Serial Lipocalin 2 and Oncostatin M levels reflect inflammation status and treatment response in axial spondyloarthritis

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Tsui F. W. L., Lin A., Sari İ., Zhang Z., Tsui H. W., Inman R. D.

ARTHRITIS RESEARCH & THERAPY, vol.23, no.1, 2021 (SCI-Expanded) identifier identifier identifier

  • Publication Type: Article / Article
  • Volume: 23 Issue: 1
  • Publication Date: 2021
  • Doi Number: 10.1186/s13075-021-02521-y
  • Journal Indexes: Science Citation Index Expanded (SCI-EXPANDED), Scopus, EMBASE, MEDLINE, Directory of Open Access Journals
  • Keywords: Axial spondyloarthritis, Lipocalin 2, Oncostatin M, MRI, Joint inflammation, Treatment response, RESONANCE-IMAGING INDEX, C-REACTIVE PROTEIN, ANKYLOSING-SPONDYLITIS, RESEARCH CONSORTIUM, TNF-ALPHA
  • Dokuz Eylül University Affiliated: Yes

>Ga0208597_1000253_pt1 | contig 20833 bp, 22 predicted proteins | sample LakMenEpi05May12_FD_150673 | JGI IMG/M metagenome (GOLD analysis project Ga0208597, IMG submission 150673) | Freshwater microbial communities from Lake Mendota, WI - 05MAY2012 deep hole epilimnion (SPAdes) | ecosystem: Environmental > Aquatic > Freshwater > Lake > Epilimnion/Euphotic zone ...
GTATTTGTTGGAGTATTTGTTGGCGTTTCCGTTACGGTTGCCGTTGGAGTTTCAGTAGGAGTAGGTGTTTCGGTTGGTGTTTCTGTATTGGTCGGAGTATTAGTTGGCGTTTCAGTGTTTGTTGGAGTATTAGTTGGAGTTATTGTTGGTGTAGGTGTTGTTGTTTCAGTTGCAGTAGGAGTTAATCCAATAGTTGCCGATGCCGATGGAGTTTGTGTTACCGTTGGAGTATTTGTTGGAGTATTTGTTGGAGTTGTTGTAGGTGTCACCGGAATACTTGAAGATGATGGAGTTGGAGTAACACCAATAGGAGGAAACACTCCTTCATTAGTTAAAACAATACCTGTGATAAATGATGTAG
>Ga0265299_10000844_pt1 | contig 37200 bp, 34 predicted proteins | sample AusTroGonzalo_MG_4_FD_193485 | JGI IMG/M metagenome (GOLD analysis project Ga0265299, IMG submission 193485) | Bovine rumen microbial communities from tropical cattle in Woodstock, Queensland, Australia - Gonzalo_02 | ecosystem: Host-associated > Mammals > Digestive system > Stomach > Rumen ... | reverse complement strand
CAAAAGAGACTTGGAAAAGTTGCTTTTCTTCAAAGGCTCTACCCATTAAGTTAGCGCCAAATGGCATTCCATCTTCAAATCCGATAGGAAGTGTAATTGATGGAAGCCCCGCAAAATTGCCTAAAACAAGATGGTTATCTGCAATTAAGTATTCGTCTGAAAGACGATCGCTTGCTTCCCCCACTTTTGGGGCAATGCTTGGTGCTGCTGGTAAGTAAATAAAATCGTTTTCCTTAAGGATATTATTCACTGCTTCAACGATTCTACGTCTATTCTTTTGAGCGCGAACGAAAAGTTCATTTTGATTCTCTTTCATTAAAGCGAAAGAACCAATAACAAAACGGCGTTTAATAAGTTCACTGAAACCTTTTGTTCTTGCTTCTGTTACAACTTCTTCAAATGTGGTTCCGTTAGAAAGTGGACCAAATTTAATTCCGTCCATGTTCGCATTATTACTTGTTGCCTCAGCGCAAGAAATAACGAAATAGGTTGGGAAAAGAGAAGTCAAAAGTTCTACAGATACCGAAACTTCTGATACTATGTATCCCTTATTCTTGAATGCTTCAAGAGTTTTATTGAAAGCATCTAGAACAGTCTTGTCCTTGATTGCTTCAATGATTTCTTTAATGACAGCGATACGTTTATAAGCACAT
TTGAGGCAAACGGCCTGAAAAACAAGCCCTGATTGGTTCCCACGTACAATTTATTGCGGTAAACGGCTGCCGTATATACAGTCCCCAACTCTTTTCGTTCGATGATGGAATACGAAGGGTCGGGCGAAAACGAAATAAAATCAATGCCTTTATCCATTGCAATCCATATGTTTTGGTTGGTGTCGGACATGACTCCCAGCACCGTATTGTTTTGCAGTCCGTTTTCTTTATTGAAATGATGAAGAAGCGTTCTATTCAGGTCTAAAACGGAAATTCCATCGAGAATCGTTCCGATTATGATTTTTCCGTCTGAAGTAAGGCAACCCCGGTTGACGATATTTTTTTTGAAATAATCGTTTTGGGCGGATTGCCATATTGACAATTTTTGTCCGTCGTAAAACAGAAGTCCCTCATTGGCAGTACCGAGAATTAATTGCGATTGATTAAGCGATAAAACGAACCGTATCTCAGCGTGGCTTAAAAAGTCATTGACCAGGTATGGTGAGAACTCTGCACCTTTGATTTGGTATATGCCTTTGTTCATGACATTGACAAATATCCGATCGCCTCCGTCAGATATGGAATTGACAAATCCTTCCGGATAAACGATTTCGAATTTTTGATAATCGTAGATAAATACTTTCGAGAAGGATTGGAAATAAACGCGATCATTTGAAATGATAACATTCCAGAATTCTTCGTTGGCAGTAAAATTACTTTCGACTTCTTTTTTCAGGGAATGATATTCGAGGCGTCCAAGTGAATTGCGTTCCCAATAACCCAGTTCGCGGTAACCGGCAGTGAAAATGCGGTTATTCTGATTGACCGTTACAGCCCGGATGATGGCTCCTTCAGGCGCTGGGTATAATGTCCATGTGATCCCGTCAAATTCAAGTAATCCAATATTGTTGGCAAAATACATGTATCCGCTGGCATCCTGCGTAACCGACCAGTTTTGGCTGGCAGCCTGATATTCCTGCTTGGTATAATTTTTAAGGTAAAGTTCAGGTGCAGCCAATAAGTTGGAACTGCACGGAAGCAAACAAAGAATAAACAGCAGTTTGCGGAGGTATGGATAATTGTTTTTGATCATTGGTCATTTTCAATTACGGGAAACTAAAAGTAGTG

Background Informative serum biomarkers for monitoring inflammatory activity and treatment responses in axial spondyloarthritis (axSpA) are lacking. We assessed whether Lipocalin 2 (LCN2) and Oncostatin M (OSM), both having roles in inflammation and bone remodeling, may accurately reflect chronic joint inflammation and treatment response in axSpA. Previous reports in animal models showed involvement of LCN2 and OSM in joint/gut inflammation. We asked whether they also play a role in human axSpA. Methods We analyzed a longitudinal observational axSpA cohort (286 patients) with yearly clinical assessments and concurrent measurements of serum LCN2 and OSM (1204 serum samples) for a mean of 4 years. Biomarker levels were correlated with MRI scoring and treatment response. Results Persistent and transient elevation of LCN2 and OSM were observed in axSpA patients. Persistent elevation of LCN2 or OSM, but not CRP, correlated with sacroiliac joint (SIJ) MRI SPARCC scores (Pearson's correlation p = 0.0005 and 0.005 for LCN2 and OSM respectively), suggesting that LCN2/OSM outperforms CRP as reflective of SIJ inflammation. We observed both concordant and discordant patterns of LCN2 and OSM in relationship to back pain, the cardinal clinical symptom in axSpA. Twenty-six percent (73/286) of the patients remained both clinically and serologically active (CASA). Sixty percent (173/286) of the patients became clinically quiescent, with back pain resolved, but 53% (92/173) of them were serologically active (CQSA), indicating that pain control may not indicate control of joint inflammation, as reflected by positive MRI imaging of SIJ. With respect to treatment responses, transient elevation of LCN2 or OSM over time was predictive of better response to all treatments. Conclusion In axSpA, persistent LCN2 and/or OSM elevation reflects chronic SIJ inflammation and suboptimal treatment response. In our cohort, half of the currently deemed clinically quiescent patients with back pain resolved continued to demonstrate chronic joint inflammation. LCN2 and OSM profiling outperforms CRP as a predictive measure and provides an objective assessment of chronic local inflammation in axSpA patients.